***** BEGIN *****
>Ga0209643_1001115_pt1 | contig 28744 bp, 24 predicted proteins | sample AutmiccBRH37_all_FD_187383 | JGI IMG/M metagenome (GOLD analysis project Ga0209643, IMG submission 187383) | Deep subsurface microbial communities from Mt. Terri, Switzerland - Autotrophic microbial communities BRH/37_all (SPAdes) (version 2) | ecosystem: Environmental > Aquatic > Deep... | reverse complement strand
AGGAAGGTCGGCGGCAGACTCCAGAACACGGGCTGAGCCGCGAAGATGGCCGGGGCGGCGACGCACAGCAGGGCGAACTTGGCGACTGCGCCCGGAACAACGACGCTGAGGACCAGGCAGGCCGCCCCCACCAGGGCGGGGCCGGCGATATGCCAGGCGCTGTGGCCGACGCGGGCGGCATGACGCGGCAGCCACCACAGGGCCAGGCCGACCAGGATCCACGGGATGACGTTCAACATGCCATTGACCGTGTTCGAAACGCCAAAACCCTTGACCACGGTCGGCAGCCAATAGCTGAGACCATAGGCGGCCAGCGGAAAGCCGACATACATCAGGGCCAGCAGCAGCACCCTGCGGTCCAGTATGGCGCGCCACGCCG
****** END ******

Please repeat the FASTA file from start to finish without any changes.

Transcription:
>Ga0209643_1001115_pt1 | contig 28744 bp, 24 predicted proteins | sample AutmiccBRH37_all_FD_187383 | JGI IMG/M metagenome (GOLD analysis project Ga0209643, IMG submission 187383) | Deep subsurface microbial communities from Mt. Terri, Switzerland - Autotrophic microbial communities BRH/37_all (SPAdes) (version 2) | ecosystem: Environmental > Aquatic > Deep... | reverse complement strand
AGGAAGGTCGGCGGCAGACTCCAGAACACGGGCTGAGCCGCGAAGATGGCCGGGGCGGCGACGCACAGCAGGGCGAACTTGGCGACTGCGCCCGGAACAACGACGCTGAGGACCAGGCAGGCCGCCCCCACCAGGGCGGGGCCGGCGATATGCCAGGCGCTGTGGCCGACGCGGGCGGCATGACGCGGCAGCCACCACAGGGCCAGGCCGACCAGGATCCACGGGATGACGTTCAACATGCCATTGACCGTGTTCGAAACGCCAAAACCCTTGACCACGGTCGGCAGCCAATAGCTGAGACCATAGGCGGCCAGCGGAAAGCCGACATACATCAGGGCCAGCAGCAGCACCCTGCGGTCCAGTATGGCGCGCCACGCCG